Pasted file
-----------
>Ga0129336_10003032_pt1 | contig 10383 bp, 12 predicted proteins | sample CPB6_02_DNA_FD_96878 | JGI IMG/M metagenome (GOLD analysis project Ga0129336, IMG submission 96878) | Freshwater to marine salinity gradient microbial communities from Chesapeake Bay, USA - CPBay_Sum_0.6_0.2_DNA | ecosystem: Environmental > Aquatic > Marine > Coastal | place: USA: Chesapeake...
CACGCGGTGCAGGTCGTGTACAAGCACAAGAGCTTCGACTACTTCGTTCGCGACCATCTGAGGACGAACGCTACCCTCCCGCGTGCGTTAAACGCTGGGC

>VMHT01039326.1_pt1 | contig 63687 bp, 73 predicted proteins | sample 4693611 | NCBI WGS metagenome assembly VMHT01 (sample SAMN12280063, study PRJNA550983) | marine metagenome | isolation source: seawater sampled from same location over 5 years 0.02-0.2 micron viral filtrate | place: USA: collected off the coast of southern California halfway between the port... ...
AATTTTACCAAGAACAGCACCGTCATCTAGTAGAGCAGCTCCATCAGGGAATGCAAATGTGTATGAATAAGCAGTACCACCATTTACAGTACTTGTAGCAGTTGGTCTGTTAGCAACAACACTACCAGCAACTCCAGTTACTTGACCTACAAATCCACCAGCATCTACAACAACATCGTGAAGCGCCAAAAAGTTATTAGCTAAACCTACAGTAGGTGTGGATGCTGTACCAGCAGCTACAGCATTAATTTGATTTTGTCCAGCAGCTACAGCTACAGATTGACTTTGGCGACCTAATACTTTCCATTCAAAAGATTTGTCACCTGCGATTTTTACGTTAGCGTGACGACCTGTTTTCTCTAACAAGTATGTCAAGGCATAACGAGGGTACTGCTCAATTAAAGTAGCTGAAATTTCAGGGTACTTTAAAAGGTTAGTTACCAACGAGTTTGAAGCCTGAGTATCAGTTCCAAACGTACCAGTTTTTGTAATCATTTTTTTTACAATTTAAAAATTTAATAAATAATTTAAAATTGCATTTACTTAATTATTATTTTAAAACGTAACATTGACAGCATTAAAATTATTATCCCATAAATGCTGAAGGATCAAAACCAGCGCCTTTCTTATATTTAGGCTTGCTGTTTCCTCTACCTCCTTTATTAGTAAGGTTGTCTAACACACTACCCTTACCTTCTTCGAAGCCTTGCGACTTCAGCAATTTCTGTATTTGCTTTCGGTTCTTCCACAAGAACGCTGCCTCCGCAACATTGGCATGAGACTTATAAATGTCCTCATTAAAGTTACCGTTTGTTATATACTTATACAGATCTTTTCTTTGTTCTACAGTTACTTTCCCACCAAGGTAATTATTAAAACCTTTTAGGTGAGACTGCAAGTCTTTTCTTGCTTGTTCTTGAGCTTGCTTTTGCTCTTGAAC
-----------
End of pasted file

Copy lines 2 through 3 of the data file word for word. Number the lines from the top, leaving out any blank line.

CACGCGGTGCAGGTCGTGTACAAGCACAAGAGCTTCGACTACTTCGTTCGCGACCATCTGAGGACGAACGCTACCCTCCCGCGTGCGTTAAACGCTGGGC

>VMHT01039326.1_pt1 | contig 63687 bp, 73 predicted proteins | sample 4693611 | NCBI WGS metagenome assembly VMHT01 (sample SAMN12280063, study PRJNA550983) | marine metagenome | isolation source: seawater sampled from same location over 5 years 0.02-0.2 micron viral filtrate | place: USA: collected off the coast of southern California halfway between the port... ...